Talking back to the state

Citizens' engagement after neoliberal reform in India

in Social Anthropology/Anthropologie sociale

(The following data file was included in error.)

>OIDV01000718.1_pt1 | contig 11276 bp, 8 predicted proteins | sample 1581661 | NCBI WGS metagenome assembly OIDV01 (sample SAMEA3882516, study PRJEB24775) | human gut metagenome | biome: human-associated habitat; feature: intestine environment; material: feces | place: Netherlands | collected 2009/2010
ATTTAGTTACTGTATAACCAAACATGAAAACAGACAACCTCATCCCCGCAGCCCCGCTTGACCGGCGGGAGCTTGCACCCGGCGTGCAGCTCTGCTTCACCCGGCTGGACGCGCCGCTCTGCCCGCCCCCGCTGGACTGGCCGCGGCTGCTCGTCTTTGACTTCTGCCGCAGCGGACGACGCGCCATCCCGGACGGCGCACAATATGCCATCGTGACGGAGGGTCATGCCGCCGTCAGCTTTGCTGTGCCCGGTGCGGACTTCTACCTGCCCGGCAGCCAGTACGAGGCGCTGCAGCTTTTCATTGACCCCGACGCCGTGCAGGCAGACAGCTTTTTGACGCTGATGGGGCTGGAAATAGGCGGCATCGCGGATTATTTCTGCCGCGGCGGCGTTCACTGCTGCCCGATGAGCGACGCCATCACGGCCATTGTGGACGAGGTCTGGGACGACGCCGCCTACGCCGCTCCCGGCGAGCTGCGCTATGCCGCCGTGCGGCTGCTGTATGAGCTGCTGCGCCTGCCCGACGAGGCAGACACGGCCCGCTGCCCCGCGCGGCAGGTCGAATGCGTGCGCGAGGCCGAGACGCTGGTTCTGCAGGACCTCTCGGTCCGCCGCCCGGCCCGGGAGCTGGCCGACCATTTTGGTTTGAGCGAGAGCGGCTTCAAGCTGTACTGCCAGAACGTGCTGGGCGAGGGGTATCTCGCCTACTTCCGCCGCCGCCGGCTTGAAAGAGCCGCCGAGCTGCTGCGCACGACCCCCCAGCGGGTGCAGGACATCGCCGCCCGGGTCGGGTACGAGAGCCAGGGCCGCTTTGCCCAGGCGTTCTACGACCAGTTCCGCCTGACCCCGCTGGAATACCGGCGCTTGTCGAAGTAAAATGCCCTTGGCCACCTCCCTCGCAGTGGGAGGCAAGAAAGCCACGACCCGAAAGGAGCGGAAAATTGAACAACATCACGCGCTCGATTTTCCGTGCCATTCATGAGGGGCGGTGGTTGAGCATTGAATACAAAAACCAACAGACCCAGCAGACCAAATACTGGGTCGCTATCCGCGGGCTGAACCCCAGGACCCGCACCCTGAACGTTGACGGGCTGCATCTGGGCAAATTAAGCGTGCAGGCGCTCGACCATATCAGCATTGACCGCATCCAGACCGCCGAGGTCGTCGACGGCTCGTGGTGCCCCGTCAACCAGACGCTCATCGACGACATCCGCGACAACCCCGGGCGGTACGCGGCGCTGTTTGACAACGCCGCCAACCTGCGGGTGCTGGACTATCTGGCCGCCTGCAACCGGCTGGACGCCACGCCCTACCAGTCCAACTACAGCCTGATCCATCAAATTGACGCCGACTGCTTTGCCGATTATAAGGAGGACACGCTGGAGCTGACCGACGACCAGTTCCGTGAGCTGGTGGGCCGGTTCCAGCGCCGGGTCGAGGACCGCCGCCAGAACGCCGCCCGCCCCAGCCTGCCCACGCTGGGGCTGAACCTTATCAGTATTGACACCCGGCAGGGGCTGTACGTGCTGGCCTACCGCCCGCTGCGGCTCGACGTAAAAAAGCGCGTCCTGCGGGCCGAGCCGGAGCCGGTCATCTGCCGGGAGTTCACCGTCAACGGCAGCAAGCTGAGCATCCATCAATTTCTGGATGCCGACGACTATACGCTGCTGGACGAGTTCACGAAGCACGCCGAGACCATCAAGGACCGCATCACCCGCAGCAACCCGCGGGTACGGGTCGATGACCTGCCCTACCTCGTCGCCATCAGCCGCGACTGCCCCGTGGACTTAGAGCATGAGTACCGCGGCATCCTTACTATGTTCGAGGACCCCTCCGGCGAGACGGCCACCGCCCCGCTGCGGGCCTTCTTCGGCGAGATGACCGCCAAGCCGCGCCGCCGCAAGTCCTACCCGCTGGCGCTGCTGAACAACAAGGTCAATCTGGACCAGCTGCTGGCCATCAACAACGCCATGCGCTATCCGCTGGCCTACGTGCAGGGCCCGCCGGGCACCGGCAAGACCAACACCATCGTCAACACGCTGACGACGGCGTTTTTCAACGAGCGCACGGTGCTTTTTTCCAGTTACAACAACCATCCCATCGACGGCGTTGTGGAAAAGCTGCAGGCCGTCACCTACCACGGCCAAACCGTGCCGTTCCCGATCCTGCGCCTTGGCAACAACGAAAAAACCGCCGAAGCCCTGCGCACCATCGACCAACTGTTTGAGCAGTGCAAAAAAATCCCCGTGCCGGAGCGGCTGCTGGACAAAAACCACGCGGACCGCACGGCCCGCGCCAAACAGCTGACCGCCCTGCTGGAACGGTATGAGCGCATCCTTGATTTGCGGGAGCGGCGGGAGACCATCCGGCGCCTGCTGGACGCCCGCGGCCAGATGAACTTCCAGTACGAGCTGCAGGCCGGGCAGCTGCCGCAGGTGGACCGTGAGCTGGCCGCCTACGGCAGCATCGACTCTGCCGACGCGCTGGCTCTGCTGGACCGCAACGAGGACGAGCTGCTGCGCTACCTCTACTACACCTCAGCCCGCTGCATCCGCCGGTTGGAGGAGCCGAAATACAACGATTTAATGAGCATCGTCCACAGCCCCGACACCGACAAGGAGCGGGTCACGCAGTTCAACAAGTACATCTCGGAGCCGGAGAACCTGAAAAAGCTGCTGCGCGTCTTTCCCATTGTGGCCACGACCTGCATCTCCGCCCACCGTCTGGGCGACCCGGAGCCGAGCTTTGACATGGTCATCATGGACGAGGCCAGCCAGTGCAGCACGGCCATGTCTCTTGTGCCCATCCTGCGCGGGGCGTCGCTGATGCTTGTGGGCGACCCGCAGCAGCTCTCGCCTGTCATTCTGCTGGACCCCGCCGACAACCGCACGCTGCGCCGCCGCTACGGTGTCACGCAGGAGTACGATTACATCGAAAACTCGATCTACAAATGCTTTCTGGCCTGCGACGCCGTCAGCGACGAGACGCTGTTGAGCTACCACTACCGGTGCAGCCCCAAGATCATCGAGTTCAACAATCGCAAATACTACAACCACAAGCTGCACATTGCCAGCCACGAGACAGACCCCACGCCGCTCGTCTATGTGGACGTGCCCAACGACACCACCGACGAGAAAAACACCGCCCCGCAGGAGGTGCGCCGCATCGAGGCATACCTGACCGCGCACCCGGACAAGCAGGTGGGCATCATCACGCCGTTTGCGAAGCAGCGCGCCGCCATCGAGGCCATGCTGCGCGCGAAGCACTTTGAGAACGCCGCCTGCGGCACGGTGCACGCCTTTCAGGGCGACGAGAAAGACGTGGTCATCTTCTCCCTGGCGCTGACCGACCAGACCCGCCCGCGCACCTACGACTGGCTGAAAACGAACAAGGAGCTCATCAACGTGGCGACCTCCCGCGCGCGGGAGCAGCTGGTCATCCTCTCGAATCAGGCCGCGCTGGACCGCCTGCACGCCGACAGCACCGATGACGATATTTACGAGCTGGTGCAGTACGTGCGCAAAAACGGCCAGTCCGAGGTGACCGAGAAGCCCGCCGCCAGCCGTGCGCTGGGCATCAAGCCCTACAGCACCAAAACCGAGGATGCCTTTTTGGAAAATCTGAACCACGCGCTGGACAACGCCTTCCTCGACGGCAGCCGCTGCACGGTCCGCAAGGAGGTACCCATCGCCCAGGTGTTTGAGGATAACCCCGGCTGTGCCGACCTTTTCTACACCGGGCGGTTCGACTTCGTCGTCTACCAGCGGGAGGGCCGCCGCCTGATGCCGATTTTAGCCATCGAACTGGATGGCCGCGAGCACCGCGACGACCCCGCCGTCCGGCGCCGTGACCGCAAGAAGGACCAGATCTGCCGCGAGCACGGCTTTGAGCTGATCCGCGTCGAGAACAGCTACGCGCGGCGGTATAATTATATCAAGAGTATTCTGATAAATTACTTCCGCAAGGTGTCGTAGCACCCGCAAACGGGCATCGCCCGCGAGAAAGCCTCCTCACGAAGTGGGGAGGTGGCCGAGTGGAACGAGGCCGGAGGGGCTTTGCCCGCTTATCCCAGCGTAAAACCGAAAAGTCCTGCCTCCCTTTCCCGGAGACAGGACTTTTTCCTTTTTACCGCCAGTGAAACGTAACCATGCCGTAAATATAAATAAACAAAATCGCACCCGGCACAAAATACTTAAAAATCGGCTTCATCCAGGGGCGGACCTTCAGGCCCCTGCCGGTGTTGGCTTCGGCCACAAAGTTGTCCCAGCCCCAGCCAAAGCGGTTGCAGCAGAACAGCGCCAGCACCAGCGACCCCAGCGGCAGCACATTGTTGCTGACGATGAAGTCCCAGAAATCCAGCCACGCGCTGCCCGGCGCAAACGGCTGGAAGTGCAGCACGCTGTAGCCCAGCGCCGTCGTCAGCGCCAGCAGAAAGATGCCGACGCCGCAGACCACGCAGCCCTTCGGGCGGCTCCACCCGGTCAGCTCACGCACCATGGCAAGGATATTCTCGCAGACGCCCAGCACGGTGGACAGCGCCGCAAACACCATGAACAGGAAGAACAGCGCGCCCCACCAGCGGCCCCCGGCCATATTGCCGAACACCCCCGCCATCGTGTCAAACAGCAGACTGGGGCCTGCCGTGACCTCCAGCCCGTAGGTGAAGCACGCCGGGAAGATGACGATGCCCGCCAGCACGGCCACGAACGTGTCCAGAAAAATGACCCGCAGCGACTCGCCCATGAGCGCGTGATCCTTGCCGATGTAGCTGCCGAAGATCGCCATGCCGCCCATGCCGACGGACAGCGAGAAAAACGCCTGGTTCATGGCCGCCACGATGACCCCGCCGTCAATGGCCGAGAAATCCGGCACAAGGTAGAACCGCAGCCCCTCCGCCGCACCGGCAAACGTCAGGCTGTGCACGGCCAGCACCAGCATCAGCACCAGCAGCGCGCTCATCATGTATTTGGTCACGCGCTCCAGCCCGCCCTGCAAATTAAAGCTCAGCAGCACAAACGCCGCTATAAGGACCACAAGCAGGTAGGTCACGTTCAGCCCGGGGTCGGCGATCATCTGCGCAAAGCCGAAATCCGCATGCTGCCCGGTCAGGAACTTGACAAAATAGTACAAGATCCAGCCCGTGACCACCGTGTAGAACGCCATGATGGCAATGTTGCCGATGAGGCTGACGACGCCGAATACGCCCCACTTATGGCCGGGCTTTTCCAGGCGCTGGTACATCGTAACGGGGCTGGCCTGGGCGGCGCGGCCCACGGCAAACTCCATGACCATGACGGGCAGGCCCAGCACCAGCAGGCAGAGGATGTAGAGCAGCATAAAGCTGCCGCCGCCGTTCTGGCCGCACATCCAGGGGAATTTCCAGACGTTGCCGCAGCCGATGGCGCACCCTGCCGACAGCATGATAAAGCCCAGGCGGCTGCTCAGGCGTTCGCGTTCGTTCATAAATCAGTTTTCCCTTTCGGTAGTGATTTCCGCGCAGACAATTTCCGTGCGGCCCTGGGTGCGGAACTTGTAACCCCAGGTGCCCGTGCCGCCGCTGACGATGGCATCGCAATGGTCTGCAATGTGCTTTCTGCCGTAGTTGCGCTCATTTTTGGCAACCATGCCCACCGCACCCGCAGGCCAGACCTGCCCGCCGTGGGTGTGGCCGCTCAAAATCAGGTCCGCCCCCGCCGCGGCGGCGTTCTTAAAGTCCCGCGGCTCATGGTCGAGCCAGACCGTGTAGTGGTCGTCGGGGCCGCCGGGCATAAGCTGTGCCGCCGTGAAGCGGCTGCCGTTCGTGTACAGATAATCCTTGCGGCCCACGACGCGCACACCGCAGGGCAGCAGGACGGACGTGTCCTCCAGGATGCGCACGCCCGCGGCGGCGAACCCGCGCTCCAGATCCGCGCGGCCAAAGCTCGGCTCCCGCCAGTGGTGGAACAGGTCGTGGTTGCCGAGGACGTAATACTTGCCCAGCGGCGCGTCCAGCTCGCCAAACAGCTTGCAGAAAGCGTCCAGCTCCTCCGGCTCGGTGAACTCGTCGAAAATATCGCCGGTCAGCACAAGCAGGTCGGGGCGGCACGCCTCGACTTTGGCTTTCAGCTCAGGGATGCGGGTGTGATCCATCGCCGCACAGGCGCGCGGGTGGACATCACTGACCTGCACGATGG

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In this article we propose a different approach to the study of neoliberalism. We shift away from institutionally focused accounts of neoliberalism as a strategy of rule, to examine the way citizens engage with neoliberal reform. While there is a burgeoning body of literature on the expansion of civil society, new entrepreneurship and novel governmentalities, not enough is known about the ways the state is restructured by the social processes that follow on from neoliberal reform. How does the to‐and‐fro between policy makers, state agents and citizens shape emerging projects and what consequences do citizens' actions have for state structure? The article uses two case studies from India: a local governance reform and a new health insurance. Unpacking their multiple unexpected outcomes, we argue that neoliberalism does not represent a discrete set of state practices or ideologies but a set of ideals operating in a political field that is far in excess of it and creates new contestations about how to structure and improve the relations among the state, markets and citizens.


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